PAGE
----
Evanston newly-appointed city manager, Luke Stowe, says he’s started developing a budget for next year that will let the city fill many vacant positions.
“We’re short-staffed across the board,” Stowe told 5th Ward residents at an online meeting Thursday evening, and the city has hired a consultant to do a staffing analysis and compensation study.
High inflation and low unemployment levels have created a perfect storm when it comes to attracting and retaining talent, he said, adding that he plans to bring a report to City Council Sept. 12 on the consultant’s study.
Staffing shortages have been most dramatic in the Police Department, where 27 of a normal complement of 154 positions for sworn officers are vacant.
But Stowe noted a range of other vacancies — from a digital services specialist working to make city data accessible online to the job of chief equity officer for the city.
Stowe, who’s in his second week in the city’s top job after spending a decade working his way up through other city roles, said he wants to see the city do more to promote workers from within.
That drew an endorsement from Ald. Devon Reid (8th) who was attending the virtual meeting. Reid — noting that neither he nor Ald. Bobby Burns (5th) nor Stowe have bachelor’s degrees — said, “What’s really important is having people with direct experience.”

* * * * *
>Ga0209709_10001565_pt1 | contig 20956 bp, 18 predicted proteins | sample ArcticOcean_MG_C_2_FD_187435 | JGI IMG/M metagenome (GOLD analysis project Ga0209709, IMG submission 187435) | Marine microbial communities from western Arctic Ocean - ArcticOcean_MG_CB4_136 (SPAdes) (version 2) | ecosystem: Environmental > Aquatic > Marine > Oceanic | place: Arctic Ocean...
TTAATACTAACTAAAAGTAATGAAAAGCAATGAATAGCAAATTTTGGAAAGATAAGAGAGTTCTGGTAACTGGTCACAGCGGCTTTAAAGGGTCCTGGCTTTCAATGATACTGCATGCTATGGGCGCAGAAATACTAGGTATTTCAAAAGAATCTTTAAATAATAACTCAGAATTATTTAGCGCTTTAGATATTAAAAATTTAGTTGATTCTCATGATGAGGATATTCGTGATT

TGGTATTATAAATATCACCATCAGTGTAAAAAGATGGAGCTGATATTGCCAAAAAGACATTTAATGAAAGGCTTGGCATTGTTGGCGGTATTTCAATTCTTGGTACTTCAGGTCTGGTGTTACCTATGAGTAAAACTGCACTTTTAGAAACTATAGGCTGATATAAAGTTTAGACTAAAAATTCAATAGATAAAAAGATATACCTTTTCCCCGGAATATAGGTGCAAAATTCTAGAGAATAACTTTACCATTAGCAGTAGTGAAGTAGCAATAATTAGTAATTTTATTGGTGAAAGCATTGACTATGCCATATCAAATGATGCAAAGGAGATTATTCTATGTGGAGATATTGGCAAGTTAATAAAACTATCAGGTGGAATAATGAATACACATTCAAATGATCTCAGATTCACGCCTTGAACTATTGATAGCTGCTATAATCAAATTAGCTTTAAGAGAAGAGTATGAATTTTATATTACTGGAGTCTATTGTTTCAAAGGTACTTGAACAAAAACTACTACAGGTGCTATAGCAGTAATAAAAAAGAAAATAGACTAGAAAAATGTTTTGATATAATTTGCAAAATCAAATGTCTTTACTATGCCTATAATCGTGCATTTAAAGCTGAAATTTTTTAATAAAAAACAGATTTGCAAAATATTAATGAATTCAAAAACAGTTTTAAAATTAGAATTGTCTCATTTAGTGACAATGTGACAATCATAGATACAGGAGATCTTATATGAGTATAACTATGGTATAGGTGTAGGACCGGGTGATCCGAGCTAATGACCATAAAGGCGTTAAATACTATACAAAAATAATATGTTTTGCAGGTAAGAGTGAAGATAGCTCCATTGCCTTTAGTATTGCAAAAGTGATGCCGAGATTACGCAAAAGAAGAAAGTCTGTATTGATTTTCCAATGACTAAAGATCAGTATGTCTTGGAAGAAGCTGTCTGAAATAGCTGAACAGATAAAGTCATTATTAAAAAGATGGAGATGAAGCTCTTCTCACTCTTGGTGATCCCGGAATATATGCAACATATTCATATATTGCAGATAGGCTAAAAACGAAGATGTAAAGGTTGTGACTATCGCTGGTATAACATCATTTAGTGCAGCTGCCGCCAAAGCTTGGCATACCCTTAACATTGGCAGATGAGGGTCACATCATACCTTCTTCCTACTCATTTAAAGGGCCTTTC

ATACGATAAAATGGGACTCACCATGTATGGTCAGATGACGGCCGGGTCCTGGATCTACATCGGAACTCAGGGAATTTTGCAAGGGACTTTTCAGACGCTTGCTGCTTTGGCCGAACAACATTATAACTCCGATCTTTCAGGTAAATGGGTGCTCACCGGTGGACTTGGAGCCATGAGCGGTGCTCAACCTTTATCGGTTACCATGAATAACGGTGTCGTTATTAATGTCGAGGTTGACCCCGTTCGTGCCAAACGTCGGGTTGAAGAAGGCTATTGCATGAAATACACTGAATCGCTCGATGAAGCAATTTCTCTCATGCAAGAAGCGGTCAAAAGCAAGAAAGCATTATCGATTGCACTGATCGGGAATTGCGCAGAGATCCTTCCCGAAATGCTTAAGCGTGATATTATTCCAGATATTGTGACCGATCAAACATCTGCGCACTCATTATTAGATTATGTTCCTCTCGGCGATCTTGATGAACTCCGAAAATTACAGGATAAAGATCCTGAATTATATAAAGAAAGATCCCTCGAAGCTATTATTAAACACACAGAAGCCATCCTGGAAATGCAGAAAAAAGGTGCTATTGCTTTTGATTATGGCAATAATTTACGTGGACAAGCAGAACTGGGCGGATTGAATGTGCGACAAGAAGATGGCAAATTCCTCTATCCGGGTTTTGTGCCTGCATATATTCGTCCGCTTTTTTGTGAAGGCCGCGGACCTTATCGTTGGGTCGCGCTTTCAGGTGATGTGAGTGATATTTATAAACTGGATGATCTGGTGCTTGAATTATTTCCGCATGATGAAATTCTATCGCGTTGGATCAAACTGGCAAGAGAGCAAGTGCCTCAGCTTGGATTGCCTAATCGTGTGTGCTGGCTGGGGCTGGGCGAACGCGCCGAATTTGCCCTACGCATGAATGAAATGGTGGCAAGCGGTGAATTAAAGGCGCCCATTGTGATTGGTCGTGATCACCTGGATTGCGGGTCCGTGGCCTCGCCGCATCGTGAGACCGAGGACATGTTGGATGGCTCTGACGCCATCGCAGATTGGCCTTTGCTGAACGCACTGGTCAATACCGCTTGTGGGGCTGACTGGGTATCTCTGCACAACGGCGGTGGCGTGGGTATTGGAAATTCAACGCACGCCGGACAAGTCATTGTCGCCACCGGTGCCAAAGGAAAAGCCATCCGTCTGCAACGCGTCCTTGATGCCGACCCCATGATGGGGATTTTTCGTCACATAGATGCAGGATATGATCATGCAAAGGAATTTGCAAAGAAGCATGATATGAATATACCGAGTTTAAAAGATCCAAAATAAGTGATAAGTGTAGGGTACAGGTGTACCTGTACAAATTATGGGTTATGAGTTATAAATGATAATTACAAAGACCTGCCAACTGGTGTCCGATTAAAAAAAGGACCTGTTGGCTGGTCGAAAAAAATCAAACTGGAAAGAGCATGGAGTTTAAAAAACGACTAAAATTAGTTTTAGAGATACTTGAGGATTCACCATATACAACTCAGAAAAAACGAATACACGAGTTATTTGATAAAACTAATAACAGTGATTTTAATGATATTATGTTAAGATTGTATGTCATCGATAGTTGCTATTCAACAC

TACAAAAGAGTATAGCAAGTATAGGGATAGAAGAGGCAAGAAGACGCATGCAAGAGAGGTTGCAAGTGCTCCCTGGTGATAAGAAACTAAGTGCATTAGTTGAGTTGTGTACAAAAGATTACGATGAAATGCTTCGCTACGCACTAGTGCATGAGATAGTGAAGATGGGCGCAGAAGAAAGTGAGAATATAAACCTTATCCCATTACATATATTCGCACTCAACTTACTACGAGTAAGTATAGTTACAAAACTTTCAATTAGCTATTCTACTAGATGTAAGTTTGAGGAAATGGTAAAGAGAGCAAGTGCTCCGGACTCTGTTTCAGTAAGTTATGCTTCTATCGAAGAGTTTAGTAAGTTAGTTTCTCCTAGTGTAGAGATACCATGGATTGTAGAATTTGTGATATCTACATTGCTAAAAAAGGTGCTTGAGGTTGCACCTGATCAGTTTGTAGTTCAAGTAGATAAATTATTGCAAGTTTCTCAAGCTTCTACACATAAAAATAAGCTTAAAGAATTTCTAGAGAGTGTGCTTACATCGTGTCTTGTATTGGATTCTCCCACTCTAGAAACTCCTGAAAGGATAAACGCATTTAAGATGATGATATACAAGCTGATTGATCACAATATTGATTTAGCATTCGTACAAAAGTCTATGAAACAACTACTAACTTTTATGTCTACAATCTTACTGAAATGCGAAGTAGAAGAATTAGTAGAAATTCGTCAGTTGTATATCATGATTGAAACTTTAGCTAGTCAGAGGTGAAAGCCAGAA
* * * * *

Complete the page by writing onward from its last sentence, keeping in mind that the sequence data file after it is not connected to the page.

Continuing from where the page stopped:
In making hiring and promotion decisions, Reid said, the city shouldn’t place too much value on “a fairly elitist system of college education.”
Resident Cindy Frederick complained that the city doesn’t promote from within — above the rank of supervisor.
“If you’re a supervisor and don’t have a college degree, it limits your opportunities, even though you may have the experience,” Frederick said.
Stowe said he’d been lobbying for a shift to focusing more on experience for years, “but I’ve never been in a position until now to effectuate change on that front.”
He said such changes would create a more diverse hiring pool and allow for city employees to move up and “not be held back by arcane HR rules.”
He offered, as an example, that a lot of managers in the Public Works Agency are likely to retire in the next few years, and said the city needs to do more to provide opportunities for current employees to move up into higher-ranking positions.
The new manager did not discuss what impact the increases in staffing and compensation levels would have on taxes for city residents.
The city’s budget has been enhanced recently with an influx of pandemic-related federal grant money that is unlikely to be seen again in future years.